Infrastructure boom for Namibia
DEVELOPMENTBy BiztechAfrica - March 6, 2012, noon
Namibia will see significant growth across a number of infrastructure sectors over the next decade, says a new report by Frost & Sullivan.
Frost & Sullivan’s report, ‘African Infrastructure Tracker: Namibia's Infrastructure Sectors’, finds that there will be significant growth across a number of infrastructure sectors in Namibia. It says this will be the result of the government's aim to increase economic growth and access to services, as well as the country's involvement in trade within the SADC region. The research covers the road, rail, airport, port, energy and power, telecommunications, water and sanitation, housing, education and healthcare infrastructure sectors.
"After building infrastructure in the 1960's to support the population and industry, new infrastructure developments rarely occurred, and maintenance has been insufficient," notes Frost & Sullivan's Environmental and Building Technologies Research Analyst, Sarah O'Carroll. "As a result, both the transport and energy infrastructure is insufficient to support current industry levels."
The road network requires USD779.4 million for the development of the road network, with USD666.8 million to be used for maintenance and upgrading.
Insufficient investment for maintenance and upgrading has led to the poor provision of services across the country, says the report. Large infrastructure gaps also need to be addressed across several sectors, due to poor planning.
The three operating power stations were built in the late 1970's and no significant expansion projects have followed. For a long time, Namibia relied upon Eskom (South Africa's power utility) to meet energy demands.
As a result, Namibia is a net energy importer, importing 66.3% of its energy requirement, and power shortages are frequent. This has ultimately resulted in the Government playing catch-up, rather than focusing on increasing capacity to meet future demand.
"Despite the challenges facing infrastructure development, the market presents numerous opportunities for growth," says O'Carroll. "The discovery of oil off-shore has highlighted the potential for industry growth and has further underlined the urgent need for infrastructure development in the country."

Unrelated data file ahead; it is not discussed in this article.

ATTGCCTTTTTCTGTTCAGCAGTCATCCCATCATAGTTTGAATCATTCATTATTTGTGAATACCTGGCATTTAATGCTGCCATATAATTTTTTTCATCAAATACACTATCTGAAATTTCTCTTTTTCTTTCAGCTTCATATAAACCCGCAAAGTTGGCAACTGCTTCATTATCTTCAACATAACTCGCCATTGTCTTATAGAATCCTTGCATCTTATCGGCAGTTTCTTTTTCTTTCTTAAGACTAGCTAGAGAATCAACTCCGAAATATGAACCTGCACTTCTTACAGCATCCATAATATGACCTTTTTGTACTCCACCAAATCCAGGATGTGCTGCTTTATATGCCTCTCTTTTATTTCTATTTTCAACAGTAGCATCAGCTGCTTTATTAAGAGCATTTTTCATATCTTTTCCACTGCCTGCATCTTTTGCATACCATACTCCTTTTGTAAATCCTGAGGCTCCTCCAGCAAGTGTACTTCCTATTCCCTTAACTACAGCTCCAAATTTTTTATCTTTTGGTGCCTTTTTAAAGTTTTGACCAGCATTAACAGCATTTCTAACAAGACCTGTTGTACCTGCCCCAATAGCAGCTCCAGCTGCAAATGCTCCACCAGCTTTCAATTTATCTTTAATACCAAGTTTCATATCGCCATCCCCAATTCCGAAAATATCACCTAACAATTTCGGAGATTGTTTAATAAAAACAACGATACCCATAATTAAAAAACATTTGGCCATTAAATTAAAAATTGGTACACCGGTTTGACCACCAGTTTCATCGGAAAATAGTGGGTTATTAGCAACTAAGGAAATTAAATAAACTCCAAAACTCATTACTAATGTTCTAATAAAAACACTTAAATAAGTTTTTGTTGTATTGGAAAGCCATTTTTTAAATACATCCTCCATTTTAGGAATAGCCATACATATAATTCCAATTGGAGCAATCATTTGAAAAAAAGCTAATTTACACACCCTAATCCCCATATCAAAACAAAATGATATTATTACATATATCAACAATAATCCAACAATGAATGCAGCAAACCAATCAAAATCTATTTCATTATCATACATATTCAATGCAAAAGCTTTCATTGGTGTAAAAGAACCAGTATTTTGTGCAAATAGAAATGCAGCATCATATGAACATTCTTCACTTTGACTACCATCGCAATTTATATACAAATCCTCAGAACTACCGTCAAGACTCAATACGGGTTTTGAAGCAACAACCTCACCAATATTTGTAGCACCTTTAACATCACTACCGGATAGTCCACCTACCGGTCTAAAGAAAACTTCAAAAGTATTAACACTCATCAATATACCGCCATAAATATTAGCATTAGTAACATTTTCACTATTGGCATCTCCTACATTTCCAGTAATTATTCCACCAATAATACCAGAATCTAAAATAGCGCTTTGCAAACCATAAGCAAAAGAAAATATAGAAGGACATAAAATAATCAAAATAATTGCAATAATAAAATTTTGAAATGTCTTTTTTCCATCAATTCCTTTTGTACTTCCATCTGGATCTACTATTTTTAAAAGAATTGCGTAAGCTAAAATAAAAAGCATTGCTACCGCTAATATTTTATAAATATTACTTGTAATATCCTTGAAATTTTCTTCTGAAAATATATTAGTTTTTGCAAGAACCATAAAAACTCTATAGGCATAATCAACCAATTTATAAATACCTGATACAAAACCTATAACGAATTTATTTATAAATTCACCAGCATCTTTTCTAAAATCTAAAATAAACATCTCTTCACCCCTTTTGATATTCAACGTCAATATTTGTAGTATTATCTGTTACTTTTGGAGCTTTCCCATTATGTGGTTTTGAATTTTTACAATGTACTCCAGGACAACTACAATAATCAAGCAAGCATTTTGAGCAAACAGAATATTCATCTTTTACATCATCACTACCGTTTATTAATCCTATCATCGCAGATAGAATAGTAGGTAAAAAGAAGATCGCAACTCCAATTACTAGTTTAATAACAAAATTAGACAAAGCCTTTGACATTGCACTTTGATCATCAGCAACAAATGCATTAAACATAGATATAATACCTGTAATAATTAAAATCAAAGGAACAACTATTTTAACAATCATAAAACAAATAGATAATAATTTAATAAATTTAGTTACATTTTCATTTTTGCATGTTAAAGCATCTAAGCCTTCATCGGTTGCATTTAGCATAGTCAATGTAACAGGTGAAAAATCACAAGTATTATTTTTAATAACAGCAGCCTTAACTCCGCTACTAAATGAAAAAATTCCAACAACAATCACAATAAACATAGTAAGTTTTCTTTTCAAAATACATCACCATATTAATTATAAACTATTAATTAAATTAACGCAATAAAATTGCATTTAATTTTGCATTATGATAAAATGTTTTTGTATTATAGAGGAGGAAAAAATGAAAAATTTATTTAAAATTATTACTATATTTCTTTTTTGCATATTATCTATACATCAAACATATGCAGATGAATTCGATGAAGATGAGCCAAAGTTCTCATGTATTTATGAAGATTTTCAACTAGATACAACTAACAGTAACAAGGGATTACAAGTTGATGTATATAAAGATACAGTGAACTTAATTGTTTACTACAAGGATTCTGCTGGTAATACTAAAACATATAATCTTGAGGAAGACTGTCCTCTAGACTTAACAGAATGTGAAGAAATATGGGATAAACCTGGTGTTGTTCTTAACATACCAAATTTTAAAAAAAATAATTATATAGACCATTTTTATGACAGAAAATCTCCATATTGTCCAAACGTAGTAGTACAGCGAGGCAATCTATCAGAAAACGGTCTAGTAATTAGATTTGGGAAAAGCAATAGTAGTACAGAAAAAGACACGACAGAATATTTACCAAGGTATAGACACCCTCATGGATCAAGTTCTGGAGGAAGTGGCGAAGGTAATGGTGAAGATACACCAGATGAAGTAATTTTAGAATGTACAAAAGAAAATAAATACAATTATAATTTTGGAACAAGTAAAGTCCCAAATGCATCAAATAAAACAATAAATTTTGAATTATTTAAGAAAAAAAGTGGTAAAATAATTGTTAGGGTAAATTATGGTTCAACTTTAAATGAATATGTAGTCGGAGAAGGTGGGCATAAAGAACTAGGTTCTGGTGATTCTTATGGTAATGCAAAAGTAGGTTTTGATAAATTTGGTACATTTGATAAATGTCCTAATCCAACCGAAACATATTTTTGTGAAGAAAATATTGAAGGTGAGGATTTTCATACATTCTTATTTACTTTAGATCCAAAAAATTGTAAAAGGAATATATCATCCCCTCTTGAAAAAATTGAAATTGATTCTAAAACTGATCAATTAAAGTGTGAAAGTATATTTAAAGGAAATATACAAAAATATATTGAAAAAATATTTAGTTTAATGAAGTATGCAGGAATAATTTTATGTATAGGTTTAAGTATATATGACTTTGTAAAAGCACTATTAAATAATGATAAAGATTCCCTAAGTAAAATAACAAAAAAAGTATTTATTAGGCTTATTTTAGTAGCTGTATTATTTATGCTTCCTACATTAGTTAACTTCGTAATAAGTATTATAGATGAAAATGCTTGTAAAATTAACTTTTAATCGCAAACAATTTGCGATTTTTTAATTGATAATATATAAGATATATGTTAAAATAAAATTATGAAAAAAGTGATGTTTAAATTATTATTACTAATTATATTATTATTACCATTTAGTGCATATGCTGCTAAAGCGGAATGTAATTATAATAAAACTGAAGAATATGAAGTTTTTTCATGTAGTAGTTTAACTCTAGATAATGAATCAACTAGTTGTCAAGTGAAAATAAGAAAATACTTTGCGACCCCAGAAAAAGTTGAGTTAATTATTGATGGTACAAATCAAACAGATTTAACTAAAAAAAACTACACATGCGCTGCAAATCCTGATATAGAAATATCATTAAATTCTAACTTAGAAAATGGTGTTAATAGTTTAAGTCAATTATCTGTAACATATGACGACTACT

The timely completion and delivery of infrastructure – within predicted budgets – will be crucial to meeting infrastructure development goals, says the report.
"The Chinese's ability to reduce costs is a key reason for their success in Namibia thus far," concludes O'Carroll. "Companies that can demonstrate their ability to work within a budget and complete projects within time constraints will have the upper hand in winning tenders."
MORE DEVELOPMENT NEWS
Kenya Power eyes fibreglass poles to lower electricity transmission costsKenya Power plans to roll-out fibreglass poles in place of wooden poles, to reduce the cost of maintenance. Read More
MWH Global names Ethiopia Country ManagerMWH Global has hired Moghes Ayalew Mekonen as the country manager for its operations in Ethiopia. Read More
Can technology help keep the lights on in Africa?By using modern ICT tools smartly, energy utilities could be keeping the lights on, says Ashley Boag, Head: Energy and Natural Resources at SAP Africa. Read More
Samsung hands over Digital Village in SASamsung Electronics has officially handed over a Digital Village at Cosmo City in South Africa, to provide the community with much-needed education and health services. Read More
World Bank approves DRC hydropower grantThe World Bank has approved a $73.1 million grant to the Democratic Republic of Congo for the Inga 3 Basse Chute (BC) and Mid-size Hydropower Development Technical Assistance Project. Read More
$870m financing agreements signed for biggest clean energy project in AfricaThe Lake Turkana Wind Power Project meant to add an existing 300MW of reliable, low cost wind energy to the national grid of Kenya reached a critical milestone following the signing of the financial agreements in Nairobi, Kenya. Read More
SEFA, partners launch clean energy competitionThe Sustainable Energy Fund for Africa is co-organising the Africa Forum for Clean Energy Financing (AFRICEF-3) Business Plan Competition to identify and nurture companies with green ambitions in Africa, and serve as a conduit between them and financiers. Read More
Education summit to focus on infrastructureThe West and Central African Research and Education Network (WACREN) conference 2014, takes place in Lome, Togo, this week. Read More
Samsung solar powered internet school for DRCA Solar Powered Internet School handed over in Kinshasa is expected to improve learning and education through the use of ICTs. Read More
FEATURED STORYKenyan shift to Green Economy would generate USD 45bn by 2030
Kenya’s transition to a green economy could produce major economic benefits equivalent to an estimated USD 45 billion by 2030, a new study shows.
BEST READ NEWS
IN DEPTHE-waste threatens Ghana’s beaches
Many beaches in Ghana, already stressed by pollution and poor maintenance, are now facing a new threat: e-waste.